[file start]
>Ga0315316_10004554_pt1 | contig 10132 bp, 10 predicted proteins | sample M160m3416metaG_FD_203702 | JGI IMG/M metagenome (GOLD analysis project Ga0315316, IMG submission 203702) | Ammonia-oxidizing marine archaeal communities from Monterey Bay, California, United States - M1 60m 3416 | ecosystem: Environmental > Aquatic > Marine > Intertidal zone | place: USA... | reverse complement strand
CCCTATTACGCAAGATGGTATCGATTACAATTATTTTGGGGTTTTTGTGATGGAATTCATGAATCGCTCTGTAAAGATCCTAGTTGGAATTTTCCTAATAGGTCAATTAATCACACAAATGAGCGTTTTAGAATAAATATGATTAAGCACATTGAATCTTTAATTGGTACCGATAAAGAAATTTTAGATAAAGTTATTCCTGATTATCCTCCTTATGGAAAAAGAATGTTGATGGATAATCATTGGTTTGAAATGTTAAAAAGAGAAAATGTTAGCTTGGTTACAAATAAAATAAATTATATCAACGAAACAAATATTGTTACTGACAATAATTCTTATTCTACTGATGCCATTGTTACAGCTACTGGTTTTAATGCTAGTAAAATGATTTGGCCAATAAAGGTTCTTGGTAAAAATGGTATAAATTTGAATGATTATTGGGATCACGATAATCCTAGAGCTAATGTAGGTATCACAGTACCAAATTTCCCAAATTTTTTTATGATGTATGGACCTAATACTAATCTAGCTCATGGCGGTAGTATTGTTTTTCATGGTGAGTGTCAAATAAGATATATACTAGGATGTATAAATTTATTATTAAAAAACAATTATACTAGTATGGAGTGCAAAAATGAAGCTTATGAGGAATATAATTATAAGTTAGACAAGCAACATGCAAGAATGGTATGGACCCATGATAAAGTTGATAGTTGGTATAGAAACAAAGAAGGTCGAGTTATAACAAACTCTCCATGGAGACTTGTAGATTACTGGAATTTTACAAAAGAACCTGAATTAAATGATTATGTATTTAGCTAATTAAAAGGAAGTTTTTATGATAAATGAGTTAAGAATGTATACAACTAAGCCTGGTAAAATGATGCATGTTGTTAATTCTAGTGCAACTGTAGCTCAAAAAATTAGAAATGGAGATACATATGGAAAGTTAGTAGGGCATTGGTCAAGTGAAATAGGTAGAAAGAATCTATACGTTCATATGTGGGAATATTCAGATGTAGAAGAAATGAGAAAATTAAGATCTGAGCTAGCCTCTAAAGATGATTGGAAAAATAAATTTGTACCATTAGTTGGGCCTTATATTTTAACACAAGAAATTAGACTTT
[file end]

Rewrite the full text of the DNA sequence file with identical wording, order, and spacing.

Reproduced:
>Ga0315316_10004554_pt1 | contig 10132 bp, 10 predicted proteins | sample M160m3416metaG_FD_203702 | JGI IMG/M metagenome (GOLD analysis project Ga0315316, IMG submission 203702) | Ammonia-oxidizing marine archaeal communities from Monterey Bay, California, United States - M1 60m 3416 | ecosystem: Environmental > Aquatic > Marine > Intertidal zone | place: USA... | reverse complement strand
CCCTATTACGCAAGATGGTATCGATTACAATTATTTTGGGGTTTTTGTGATGGAATTCATGAATCGCTCTGTAAAGATCCTAGTTGGAATTTTCCTAATAGGTCAATTAATCACACAAATGAGCGTTTTAGAATAAATATGATTAAGCACATTGAATCTTTAATTGGTACCGATAAAGAAATTTTAGATAAAGTTATTCCTGATTATCCTCCTTATGGAAAAAGAATGTTGATGGATAATCATTGGTTTGAAATGTTAAAAAGAGAAAATGTTAGCTTGGTTACAAATAAAATAAATTATATCAACGAAACAAATATTGTTACTGACAATAATTCTTATTCTACTGATGCCATTGTTACAGCTACTGGTTTTAATGCTAGTAAAATGATTTGGCCAATAAAGGTTCTTGGTAAAAATGGTATAAATTTGAATGATTATTGGGATCACGATAATCCTAGAGCTAATGTAGGTATCACAGTACCAAATTTCCCAAATTTTTTTATGATGTATGGACCTAATACTAATCTAGCTCATGGCGGTAGTATTGTTTTTCATGGTGAGTGTCAAATAAGATATATACTAGGATGTATAAATTTATTATTAAAAAACAATTATACTAGTATGGAGTGCAAAAATGAAGCTTATGAGGAATATAATTATAAGTTAGACAAGCAACATGCAAGAATGGTATGGACCCATGATAAAGTTGATAGTTGGTATAGAAACAAAGAAGGTCGAGTTATAACAAACTCTCCATGGAGACTTGTAGATTACTGGAATTTTACAAAAGAACCTGAATTAAATGATTATGTATTTAGCTAATTAAAAGGAAGTTTTTATGATAAATGAGTTAAGAATGTATACAACTAAGCCTGGTAAAATGATGCATGTTGTTAATTCTAGTGCAACTGTAGCTCAAAAAATTAGAAATGGAGATACATATGGAAAGTTAGTAGGGCATTGGTCAAGTGAAATAGGTAGAAAGAATCTATACGTTCATATGTGGGAATATTCAGATGTAGAAGAAATGAGAAAATTAAGATCTGAGCTAGCCTCTAAAGATGATTGGAAAAATAAATTTGTACCATTAGTTGGGCCTTATATTTTAACACAAGAAATTAGACTTT